For some, tulips are the surest sign of spring. For the Ottawa Humane Society, it’s the seasonal influx of cats.

Since the beginning of May, more than 340 lost and surrendered cats have come through the doors of the OHS. This week alone, 34 cats — 15 adults and 19 kittens — arrived, leaving staff scrambling for space. Carriers with cats line the hallways until suitable cage space can be found.

“The influx of cats definitely creates a critical bottleneck situation,” said OHS director of operations Sharon Miko.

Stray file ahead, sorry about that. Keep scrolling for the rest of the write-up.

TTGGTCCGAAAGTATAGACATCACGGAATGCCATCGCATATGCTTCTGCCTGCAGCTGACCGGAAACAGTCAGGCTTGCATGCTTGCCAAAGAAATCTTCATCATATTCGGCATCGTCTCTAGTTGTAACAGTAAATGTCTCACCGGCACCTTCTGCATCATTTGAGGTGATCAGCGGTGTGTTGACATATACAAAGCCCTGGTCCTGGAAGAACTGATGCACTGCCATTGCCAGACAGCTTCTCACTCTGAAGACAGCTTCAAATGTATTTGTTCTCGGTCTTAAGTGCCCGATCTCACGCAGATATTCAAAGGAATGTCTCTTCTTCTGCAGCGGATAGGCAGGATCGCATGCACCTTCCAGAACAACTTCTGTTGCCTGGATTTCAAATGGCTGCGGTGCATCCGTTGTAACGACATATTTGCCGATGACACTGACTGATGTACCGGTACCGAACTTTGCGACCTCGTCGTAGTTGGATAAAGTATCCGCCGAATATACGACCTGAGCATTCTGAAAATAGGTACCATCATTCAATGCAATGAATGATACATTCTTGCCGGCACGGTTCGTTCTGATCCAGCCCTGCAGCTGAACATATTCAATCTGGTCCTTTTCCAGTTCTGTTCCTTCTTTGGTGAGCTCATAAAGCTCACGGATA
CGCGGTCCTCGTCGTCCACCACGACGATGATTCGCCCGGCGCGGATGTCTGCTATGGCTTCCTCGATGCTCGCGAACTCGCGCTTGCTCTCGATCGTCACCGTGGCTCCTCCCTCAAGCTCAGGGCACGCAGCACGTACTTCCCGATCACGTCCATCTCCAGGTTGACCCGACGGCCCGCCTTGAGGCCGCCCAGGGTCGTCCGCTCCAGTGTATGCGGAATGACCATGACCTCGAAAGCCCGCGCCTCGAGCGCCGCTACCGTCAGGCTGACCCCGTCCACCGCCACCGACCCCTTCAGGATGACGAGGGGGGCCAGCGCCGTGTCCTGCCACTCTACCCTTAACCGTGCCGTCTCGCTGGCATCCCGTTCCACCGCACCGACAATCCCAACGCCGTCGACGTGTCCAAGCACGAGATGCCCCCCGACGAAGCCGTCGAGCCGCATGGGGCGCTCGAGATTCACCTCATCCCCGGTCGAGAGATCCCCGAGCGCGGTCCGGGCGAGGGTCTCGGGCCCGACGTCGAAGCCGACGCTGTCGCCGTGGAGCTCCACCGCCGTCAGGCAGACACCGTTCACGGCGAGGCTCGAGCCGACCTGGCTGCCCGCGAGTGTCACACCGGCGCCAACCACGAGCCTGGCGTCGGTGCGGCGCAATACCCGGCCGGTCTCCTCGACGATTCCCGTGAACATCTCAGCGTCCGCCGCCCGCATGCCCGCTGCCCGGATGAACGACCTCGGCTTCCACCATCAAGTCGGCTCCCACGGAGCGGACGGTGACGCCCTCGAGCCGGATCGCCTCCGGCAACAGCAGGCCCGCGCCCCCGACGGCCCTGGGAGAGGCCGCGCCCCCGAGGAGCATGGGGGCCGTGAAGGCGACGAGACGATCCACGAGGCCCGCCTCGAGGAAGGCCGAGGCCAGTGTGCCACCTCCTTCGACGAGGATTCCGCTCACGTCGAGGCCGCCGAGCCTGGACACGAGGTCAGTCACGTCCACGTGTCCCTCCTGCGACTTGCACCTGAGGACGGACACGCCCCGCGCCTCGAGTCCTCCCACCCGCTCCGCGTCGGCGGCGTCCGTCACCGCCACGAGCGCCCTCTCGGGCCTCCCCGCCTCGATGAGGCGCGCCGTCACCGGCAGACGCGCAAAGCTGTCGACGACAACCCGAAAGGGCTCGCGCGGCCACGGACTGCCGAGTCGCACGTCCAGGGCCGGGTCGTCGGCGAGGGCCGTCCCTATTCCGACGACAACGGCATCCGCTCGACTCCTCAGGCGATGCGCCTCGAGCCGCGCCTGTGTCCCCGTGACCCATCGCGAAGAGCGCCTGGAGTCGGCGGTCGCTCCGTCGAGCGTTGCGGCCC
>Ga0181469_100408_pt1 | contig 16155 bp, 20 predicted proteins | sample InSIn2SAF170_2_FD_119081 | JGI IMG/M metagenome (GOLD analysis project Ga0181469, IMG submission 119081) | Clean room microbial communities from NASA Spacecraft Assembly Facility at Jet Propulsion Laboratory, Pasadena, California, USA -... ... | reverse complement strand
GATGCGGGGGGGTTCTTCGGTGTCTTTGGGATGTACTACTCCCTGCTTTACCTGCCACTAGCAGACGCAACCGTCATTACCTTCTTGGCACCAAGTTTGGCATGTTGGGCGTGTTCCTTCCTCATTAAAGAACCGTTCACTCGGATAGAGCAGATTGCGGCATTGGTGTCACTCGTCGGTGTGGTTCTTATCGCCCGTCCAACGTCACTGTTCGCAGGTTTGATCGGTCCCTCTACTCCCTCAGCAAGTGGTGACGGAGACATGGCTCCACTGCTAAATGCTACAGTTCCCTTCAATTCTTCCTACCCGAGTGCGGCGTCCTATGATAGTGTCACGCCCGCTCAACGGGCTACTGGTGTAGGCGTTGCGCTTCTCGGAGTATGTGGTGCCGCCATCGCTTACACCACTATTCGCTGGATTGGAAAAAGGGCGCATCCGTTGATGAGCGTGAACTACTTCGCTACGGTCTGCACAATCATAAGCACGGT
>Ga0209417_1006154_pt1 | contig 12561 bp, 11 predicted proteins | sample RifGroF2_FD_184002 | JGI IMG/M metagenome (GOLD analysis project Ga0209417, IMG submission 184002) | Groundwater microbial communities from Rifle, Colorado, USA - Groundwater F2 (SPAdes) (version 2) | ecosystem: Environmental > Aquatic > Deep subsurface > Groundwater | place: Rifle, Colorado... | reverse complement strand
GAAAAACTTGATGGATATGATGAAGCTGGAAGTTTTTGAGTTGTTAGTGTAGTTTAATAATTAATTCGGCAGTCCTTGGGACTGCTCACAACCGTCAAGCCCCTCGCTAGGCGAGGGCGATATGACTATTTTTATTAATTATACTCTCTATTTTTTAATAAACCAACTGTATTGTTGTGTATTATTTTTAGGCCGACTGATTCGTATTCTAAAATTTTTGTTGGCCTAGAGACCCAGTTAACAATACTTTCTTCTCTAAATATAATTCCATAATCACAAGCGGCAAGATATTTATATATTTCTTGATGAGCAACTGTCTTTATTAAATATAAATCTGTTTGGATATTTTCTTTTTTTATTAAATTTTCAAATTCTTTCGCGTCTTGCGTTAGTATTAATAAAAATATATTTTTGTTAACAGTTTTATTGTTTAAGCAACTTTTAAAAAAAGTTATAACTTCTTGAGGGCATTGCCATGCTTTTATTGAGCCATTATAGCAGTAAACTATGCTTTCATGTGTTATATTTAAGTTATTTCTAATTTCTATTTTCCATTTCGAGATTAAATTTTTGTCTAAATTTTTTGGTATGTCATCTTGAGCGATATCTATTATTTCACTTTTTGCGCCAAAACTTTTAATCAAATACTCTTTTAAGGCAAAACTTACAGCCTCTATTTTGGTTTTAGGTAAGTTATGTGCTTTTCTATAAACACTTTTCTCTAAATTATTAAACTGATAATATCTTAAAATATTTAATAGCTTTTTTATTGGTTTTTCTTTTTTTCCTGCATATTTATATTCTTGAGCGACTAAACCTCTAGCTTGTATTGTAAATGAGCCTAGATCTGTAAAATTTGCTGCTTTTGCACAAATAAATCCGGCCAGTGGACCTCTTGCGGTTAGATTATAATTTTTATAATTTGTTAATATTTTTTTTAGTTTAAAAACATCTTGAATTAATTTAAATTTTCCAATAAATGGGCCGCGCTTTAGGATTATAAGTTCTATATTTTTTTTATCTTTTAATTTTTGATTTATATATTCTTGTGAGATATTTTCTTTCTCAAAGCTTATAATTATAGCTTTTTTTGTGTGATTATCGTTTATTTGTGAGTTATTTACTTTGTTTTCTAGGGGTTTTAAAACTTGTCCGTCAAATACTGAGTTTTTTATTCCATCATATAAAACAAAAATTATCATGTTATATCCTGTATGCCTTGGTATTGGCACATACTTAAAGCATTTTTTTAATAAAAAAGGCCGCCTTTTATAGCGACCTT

Currently, the shelter has 265 cats in the building, said OHS spokesperson Tara Jackson.

While some animals have been adopted out, others have gone into foster care until they are old enough to be adopted out or more space is available at the shelter.

The number of animals exceeds the 200-animal capacity at the shelter, which is equipped to take in 2,800 animals a year until the new building in the city’s south end is completed around this time next year. The shelter currently takes in about 11,000 animals a year.

The influx of animals is fairly typical of the season, said Jackson.

“When the weather warms up, more cats are outside and brought in by bylaw and members of the public,” she said. “We find ourselves with pregnant cats and litters of kittens.”

What’s unusual, said Jackson, is the decline in adoption numbers.

“That’s a bit abnormal,” she said.